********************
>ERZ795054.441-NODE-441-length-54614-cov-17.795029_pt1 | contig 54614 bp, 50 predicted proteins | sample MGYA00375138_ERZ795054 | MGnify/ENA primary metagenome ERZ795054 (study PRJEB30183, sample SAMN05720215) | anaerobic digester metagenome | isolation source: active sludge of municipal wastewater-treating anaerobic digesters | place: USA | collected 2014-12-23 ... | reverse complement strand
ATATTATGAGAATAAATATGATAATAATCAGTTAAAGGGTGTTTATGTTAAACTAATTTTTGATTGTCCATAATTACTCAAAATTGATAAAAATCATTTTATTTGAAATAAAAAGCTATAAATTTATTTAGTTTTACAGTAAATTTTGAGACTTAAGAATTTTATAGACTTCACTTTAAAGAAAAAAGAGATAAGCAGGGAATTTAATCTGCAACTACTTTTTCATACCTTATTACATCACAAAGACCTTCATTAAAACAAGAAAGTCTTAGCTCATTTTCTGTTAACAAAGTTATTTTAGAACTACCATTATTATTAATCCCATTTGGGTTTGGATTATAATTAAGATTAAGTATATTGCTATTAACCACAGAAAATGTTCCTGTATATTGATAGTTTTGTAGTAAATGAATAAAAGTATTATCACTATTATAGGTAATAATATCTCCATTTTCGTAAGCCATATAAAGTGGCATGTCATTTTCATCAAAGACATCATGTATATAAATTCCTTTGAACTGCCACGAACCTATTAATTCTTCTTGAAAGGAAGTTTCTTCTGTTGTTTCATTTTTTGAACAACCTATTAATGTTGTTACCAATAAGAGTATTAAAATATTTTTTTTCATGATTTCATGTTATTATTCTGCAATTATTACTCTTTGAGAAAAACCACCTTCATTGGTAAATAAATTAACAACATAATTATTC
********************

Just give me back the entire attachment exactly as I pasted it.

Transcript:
>ERZ795054.441-NODE-441-length-54614-cov-17.795029_pt1 | contig 54614 bp, 50 predicted proteins | sample MGYA00375138_ERZ795054 | MGnify/ENA primary metagenome ERZ795054 (study PRJEB30183, sample SAMN05720215) | anaerobic digester metagenome | isolation source: active sludge of municipal wastewater-treating anaerobic digesters | place: USA | collected 2014-12-23 ... | reverse complement strand
ATATTATGAGAATAAATATGATAATAATCAGTTAAAGGGTGTTTATGTTAAACTAATTTTTGATTGTCCATAATTACTCAAAATTGATAAAAATCATTTTATTTGAAATAAAAAGCTATAAATTTATTTAGTTTTACAGTAAATTTTGAGACTTAAGAATTTTATAGACTTCACTTTAAAGAAAAAAGAGATAAGCAGGGAATTTAATCTGCAACTACTTTTTCATACCTTATTACATCACAAAGACCTTCATTAAAACAAGAAAGTCTTAGCTCATTTTCTGTTAACAAAGTTATTTTAGAACTACCATTATTATTAATCCCATTTGGGTTTGGATTATAATTAAGATTAAGTATATTGCTATTAACCACAGAAAATGTTCCTGTATATTGATAGTTTTGTAGTAAATGAATAAAAGTATTATCACTATTATAGGTAATAATATCTCCATTTTCGTAAGCCATATAAAGTGGCATGTCATTTTCATCAAAGACATCATGTATATAAATTCCTTTGAACTGCCACGAACCTATTAATTCTTCTTGAAAGGAAGTTTCTTCTGTTGTTTCATTTTTTGAACAACCTATTAATGTTGTTACCAATAAGAGTATTAAAATATTTTTTTTCATGATTTCATGTTATTATTCTGCAATTATTACTCTTTGAGAAAAACCACCTTCATTGGTAAATAAATTAACAACATAATTATTC